Vikings at War

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vikings at war.jpg
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Vikings at War

35.95 39.95

"It's a magnificent piece of work…Although this is pitched as a book about the ‘Vikings at War' it's much more than that and provides a very excellent introduction to the Viking age as a whole…In short it's a book I'd recommend to anyone with an interest in the Viking period and I'm sure I shall be using it on set for Vikings.” -- Justin Pollard, Historical Consultant for the Amazon television series 'Vikings'

Vikings at War presents a sumptuous depiction of how the Vikings waged war; their weapons technology, offensive and defensive warfare, military traditions and tactics, their fortifications, ships and command structure. It also portrays the Viking raids and conquest campaigns that brought the Vikings to virtually every corner of Europe and even to America. Viking ships landed on almost every shore in the Western world during the 350 years that followed the introduction of the sail into the region, from the 9th to the 11th century. Viking ravages united the Spanish kingdoms and stopped Charlemagne and the Franks' advance in Europe. Wherever Viking ships roamed, enormous suffering followed in their wake, but the encounter between cultures changed both European and Nordic societies. 

Employing unorthodox and unpredictable strategies, which were hard for more organized forces to respond to, the most crucial element of the Viking's success was their basic strategy of evading the enemy by arriving by sea, then attacking quickly and with great force before withdrawing quickly. The warrior class dominated in a militarized society. Honor was everything, and breaking promises and ruining one's posthumous reputation was considered worse than death itself. If a man offended another man's honor, the only way out was blood revenge.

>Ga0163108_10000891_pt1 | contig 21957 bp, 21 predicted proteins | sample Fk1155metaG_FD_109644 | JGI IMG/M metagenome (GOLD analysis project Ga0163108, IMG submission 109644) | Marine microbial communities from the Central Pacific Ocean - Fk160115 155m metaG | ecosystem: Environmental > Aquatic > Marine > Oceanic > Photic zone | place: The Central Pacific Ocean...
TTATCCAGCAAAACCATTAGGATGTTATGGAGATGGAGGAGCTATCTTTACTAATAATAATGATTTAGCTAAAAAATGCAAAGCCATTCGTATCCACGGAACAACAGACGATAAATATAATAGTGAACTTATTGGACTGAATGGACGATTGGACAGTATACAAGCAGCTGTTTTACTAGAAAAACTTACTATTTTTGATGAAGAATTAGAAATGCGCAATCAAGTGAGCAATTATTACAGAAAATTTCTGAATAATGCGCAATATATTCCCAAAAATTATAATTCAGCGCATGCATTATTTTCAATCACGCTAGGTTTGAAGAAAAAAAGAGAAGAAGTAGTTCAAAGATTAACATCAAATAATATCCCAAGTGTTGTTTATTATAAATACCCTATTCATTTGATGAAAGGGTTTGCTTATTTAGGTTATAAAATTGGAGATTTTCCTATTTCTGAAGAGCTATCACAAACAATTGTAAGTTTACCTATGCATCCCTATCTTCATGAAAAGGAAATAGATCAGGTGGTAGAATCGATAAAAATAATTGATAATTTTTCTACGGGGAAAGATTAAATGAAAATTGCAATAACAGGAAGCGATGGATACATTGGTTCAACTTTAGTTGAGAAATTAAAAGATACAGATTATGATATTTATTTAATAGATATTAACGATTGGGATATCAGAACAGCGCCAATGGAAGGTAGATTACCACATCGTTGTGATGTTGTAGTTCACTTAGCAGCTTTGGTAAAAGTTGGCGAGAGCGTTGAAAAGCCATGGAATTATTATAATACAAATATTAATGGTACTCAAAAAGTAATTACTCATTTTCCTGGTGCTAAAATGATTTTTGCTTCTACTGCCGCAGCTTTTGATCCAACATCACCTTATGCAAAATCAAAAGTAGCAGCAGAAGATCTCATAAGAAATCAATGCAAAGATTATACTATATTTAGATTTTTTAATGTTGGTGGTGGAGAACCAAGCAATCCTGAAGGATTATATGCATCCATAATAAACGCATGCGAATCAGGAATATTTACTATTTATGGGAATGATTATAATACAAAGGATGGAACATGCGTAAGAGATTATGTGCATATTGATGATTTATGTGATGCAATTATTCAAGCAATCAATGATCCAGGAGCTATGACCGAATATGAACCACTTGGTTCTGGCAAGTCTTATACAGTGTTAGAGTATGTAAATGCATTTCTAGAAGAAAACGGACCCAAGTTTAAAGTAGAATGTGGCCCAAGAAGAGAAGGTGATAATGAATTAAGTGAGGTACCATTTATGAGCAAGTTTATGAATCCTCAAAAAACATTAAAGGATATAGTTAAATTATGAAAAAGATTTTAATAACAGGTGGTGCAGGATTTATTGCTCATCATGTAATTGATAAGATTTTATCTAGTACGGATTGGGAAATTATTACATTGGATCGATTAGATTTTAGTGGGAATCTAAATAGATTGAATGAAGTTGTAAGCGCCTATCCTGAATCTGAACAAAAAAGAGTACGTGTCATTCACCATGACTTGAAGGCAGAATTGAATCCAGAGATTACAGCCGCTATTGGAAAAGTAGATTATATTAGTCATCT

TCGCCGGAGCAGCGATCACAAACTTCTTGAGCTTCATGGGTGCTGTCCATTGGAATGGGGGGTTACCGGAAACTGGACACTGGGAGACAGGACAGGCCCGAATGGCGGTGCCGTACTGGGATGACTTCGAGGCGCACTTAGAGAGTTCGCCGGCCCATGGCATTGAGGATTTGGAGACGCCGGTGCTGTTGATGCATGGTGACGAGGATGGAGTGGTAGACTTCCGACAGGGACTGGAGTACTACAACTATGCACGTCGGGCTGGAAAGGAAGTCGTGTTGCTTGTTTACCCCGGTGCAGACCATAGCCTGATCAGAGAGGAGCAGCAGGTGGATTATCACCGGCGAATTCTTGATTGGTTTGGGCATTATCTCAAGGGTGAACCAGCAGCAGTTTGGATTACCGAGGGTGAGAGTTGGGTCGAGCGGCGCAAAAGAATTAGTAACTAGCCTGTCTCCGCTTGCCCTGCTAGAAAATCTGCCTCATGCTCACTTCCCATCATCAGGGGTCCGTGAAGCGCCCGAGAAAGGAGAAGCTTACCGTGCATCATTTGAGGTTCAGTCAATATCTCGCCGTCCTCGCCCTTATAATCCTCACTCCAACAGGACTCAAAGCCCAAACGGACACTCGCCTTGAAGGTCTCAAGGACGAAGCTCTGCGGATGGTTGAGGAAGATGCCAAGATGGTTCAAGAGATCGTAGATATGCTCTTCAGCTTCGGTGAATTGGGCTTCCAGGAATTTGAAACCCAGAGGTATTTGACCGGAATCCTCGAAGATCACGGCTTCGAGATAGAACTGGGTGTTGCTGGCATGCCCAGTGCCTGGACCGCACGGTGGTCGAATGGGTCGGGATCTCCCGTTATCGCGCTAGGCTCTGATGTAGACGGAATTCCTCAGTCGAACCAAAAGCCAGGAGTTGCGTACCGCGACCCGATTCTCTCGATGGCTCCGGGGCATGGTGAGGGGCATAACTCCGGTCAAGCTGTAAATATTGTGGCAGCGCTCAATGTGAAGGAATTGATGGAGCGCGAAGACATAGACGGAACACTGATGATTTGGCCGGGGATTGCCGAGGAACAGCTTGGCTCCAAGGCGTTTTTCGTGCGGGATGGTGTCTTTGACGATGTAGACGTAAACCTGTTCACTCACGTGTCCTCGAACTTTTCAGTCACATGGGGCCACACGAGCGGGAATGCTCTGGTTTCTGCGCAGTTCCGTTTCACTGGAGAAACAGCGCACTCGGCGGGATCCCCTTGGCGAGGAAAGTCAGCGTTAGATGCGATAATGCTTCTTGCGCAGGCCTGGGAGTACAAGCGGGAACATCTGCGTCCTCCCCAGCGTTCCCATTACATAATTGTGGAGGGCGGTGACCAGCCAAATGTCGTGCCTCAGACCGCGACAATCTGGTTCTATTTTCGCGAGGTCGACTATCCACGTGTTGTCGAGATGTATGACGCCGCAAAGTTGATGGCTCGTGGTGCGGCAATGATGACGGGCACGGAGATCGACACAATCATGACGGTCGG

Never before have the Viking art of war, weapons and the history of their conquests been presented together in such detail. With over 380 color illustrations including beautiful reconstruction drawings, maps, cross-section drawings of ships, line-drawings of fortifications, battle plan reconstructions and photos of surviving artifacts including weapons and jewelry,

Vikings at War provides a vivid account of one of Europe's most exciting epochs. Vikings at War was awarded the Norwegian literary prize ‘Saga Prize' in 2012; currently in its fourth printing in Norwegian, the translation presented here makes it available for the first time in English.

Kim Hjardar holds a MPhil in Nordic Viking and Medieval Culture from the University of Oslo and works as a lecturer in history at St Hallvard College. He has been involved in Viking and Medieval studies for more than fifteen years, both as a professional and through living history re-enactment. He is head of Norway’s biggest and oldest Viking re-enactment association.

Vegard Vike is archaeological conservator at the Museum of Cultural History, Oslo. He has researched Viking handicraft technologies extensively. He works on a daily basis with X-rays and microscopes and the meticulous surface-cleaning of weapons from exhumed graves, something that has given him a deep and thorough knowledge of the subject. He has also trained in martial arts using the different weapons of the era, as well as carrying out actual weapons production based on historical weaponsmith techniques.

"It's a magnificent piece of work…Although this is pitched as a book about the ‘Vikings at War' it's much more than that and provides a very excellent introduction to the Viking age as a whole…In short it's a book I'd recommend to anyone with an interest in the Viking period and I'm sure I shall be using it on set for Vikings.”

Justin Pollard, Historical Consultant for the Amazon television series Vikings, October 2016

Superb account of a race we're all familiar with...This is comprehensive, beautiful and readable, and brings to life the people we know as the Vikings.”

Books Monthly , December 2016

"Well illustrated with excellent maps, drawings and photos, it deserves a place on the bookshelf of any Viking enthusiast.”

Current World Archaeology , January 2017

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